Investors Viewing European Banks With a Wary Eye

BOND STRATEGIST: Spreads are widening among European-bank bonds, while holders of Cypriot bonds are now at a greater risk of impairment in future bailouts

Dave Sekera, CFA 3 April, 2013 | 6:16PM

Credit indices weakened slightly last week as the markets digested the broader potential impact of the Cyprus bank restructuring. The average spread of the Morningstar Corporate Bond Index widened 1 basis point to +140 and the average spread of the Morningstar Eurobond Corporate Index widened 3 basis points to +141, whereas the credit spreads of European banks widened significantly. For example, Markit's iTraxx Senior Financial credit default swap index widened almost 50 basis points to +205. 

The impetus for this spread widening is the market's realisation that future bank bailouts will be conducted at the expense of shareholders, bondholders and uninsured depositors (in that order), instead of being offloaded onto taxpayers. Under this new bank restructuring template, bondholders are now at a greater risk of impairment in future bailouts and are thus requiring a higher return. Another implication of this restructuring is that local politicians will have little, if any, say in a banking restructuring. While the original Cyprus proposal to "tax" the depositors required parliamentary approval, no such government approval was needed to effect the terms of the final restructuring.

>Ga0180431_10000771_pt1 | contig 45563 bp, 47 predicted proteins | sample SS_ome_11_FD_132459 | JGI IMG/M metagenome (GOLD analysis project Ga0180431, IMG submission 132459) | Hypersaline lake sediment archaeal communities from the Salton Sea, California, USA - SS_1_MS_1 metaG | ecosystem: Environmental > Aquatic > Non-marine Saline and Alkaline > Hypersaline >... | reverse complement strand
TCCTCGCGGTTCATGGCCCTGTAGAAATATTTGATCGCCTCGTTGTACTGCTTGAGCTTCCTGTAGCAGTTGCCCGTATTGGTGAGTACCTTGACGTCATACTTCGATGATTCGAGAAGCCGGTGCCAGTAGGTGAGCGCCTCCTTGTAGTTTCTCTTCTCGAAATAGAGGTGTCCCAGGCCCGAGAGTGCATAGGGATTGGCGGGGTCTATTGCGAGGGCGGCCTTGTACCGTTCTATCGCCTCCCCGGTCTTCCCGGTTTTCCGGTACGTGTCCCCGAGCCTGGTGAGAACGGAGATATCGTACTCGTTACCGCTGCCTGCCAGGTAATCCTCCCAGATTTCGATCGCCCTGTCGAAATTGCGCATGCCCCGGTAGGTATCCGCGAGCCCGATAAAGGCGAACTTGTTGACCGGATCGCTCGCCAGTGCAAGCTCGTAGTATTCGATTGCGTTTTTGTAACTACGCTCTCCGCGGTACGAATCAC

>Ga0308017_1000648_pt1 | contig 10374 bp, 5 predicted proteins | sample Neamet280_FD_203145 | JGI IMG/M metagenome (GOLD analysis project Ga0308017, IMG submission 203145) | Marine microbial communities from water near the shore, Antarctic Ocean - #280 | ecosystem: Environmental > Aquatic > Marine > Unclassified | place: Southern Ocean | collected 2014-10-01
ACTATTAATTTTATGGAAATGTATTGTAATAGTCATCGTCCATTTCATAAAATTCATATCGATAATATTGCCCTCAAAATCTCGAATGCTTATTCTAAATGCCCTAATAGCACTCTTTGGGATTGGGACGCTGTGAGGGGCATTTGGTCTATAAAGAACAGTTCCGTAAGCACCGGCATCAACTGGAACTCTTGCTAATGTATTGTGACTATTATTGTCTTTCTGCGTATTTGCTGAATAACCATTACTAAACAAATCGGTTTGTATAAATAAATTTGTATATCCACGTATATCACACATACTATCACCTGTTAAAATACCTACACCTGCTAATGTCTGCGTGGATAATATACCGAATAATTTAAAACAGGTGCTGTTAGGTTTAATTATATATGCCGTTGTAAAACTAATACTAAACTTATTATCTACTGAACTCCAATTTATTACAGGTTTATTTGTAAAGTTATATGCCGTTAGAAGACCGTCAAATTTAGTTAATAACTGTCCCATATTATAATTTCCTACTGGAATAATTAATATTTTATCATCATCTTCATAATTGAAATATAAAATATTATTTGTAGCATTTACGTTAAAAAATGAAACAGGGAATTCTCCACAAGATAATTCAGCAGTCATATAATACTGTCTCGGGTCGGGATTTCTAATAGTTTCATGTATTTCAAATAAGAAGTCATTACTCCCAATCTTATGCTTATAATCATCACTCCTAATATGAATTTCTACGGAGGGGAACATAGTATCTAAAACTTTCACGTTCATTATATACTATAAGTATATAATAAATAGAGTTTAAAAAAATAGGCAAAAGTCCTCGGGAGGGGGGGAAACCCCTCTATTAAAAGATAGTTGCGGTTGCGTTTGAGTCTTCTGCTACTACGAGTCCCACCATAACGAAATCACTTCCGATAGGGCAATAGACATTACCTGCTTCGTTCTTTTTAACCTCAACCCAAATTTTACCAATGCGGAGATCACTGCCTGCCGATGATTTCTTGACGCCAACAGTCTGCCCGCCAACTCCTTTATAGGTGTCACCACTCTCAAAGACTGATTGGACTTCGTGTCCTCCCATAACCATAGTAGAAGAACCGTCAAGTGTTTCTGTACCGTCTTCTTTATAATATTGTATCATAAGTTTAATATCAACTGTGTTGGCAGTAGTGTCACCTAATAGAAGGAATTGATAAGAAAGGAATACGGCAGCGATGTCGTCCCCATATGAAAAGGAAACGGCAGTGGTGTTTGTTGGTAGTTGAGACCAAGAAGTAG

Cyprus Losses Cut Deep Into Banks' Capital Structure

It appears that the Cyprus banks have been struggling with losses incurred from the Greek debt restructuring as well as substantial nonperforming loans for quite some time. It wasn't until deposits began to flee the country in earnest during February that a liquidity crunch quickly became a solvency issue. This highlights how a crisis can build over a longer time than you would expect; however, once liquidity begins to dry up for a financial institution, it can quickly become insolvent. We were surprised at the depth of the impairment into the capital structure and the severity of haircuts suffered (estimated between 40% and 80%) by the uninsured depositors. 

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Securities Mentioned in Article

Security NamePriceChange (%)Morningstar
Rating
Intesa Sanpaolo1.40 EUR-1.33

About Author

Dave Sekera, CFA  is a senior securities analyst with Morningstar.

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